The work of American studies compels us to understand the intersections of past and present, the shaping forces of political, economic and social institutions, and the experience and power of individuals and groups in defining themselves and creating change. Because of the multi-vocal, multi-disciplinary nature of the field, courses essential to American studies are located across the curriculum. These include courses with US content in various disciplines, courses across the humanities and social sciences that teach methods important to American studies, and courses that foster cross-cultural thinking. Within American studies, students integrate an array of methods and materials in coursework that spans an historical arc from colonization to the present and includes topics ranging from the Federalist Papers to radical feminism in the ’70s to Disney World.

Students taking courses and tutorials in American studies can expect to cultivate the following skills: ability to approach problems and issues from a number of disciplinary perspectives; ability to find, use and critically interrogate a range of primary and secondary sources; ability to revise work as part of an intense and ongoing intellectual process; heightened awareness of how to live in and contribute to an increasingly diverse US society.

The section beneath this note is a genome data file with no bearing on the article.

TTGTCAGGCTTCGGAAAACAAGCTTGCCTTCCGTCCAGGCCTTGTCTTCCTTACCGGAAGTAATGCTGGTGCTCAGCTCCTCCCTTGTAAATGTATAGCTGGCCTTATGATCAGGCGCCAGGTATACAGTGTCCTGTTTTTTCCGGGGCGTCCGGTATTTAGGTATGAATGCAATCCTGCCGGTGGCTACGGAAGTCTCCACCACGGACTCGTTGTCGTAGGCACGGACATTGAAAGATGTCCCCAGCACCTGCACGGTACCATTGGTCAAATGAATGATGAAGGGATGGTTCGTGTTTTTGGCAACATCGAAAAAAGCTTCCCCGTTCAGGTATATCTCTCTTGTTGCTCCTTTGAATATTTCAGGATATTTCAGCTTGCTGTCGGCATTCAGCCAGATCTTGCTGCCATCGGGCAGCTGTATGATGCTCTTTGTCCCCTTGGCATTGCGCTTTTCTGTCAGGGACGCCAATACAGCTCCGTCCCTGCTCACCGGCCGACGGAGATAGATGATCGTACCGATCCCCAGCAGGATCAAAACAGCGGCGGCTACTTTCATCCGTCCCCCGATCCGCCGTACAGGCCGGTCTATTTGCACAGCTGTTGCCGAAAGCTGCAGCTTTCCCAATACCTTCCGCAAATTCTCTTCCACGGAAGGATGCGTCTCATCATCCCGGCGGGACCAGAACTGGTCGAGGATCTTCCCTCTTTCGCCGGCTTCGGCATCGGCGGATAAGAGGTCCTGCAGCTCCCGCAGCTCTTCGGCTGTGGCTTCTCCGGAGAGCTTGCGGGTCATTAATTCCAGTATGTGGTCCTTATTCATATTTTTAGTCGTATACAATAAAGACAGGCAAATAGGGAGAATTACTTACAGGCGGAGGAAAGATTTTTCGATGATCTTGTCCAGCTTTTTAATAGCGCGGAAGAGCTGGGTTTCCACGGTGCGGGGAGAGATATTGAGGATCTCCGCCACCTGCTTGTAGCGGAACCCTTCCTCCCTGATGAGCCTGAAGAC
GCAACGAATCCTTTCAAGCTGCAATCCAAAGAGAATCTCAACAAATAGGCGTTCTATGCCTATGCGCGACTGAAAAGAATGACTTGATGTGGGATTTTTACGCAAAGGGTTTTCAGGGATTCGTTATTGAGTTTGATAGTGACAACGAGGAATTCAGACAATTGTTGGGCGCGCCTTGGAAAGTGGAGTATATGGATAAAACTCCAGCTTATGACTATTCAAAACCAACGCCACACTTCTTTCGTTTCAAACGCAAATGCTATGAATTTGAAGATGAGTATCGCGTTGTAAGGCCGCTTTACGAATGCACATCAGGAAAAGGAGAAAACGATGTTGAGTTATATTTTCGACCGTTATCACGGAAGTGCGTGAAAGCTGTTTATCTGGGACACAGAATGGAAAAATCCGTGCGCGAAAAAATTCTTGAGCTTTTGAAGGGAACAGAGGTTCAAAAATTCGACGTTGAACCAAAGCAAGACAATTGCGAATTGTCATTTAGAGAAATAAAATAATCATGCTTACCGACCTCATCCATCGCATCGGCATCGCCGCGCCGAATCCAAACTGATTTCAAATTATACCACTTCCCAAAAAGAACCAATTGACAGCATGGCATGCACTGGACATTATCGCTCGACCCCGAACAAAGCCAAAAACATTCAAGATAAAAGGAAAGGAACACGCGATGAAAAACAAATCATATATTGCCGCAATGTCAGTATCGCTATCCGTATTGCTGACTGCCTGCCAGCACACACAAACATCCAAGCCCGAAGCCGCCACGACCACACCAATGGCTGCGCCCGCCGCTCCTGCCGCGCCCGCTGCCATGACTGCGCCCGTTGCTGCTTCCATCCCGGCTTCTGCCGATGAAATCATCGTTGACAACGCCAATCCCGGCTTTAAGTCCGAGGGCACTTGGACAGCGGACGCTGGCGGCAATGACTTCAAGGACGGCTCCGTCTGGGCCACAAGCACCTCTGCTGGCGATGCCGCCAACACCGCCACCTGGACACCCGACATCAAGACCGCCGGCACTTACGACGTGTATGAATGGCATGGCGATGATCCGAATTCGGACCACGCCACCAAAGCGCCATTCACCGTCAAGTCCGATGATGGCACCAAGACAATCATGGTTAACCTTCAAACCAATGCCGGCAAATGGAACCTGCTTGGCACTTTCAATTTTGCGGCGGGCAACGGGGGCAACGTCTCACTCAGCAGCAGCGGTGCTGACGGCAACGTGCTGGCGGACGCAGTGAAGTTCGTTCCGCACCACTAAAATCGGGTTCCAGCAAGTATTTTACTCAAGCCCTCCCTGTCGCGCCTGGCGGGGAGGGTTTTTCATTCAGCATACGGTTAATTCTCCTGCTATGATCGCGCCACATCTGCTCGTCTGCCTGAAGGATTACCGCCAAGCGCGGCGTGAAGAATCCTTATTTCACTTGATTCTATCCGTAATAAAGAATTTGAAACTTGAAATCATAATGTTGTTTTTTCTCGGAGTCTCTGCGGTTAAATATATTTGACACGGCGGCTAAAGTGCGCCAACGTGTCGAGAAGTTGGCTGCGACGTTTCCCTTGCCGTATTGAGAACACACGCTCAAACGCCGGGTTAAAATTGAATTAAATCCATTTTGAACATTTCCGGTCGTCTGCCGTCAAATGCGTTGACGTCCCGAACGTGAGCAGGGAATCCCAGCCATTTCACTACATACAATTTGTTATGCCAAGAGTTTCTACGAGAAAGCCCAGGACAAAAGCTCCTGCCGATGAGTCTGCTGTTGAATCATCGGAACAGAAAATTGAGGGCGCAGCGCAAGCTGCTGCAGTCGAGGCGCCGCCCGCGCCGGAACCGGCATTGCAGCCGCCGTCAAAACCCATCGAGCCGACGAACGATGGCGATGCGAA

Areas of Interest for Plan-level Work:

  • 19th- & 20th-century US social & cultural history
  • History of gender and sexuality
  • Popular culture
  • History of mass media
  • Urban and suburban history
  • Material culture studies
  • Environmental history
  • Race and ethnicity
  • National identity and commemoration
  • Social Movements
  • Politics and culture
  • Oral History
  • Aging Studies


(a mostly random selection of Marlboro microdestinations)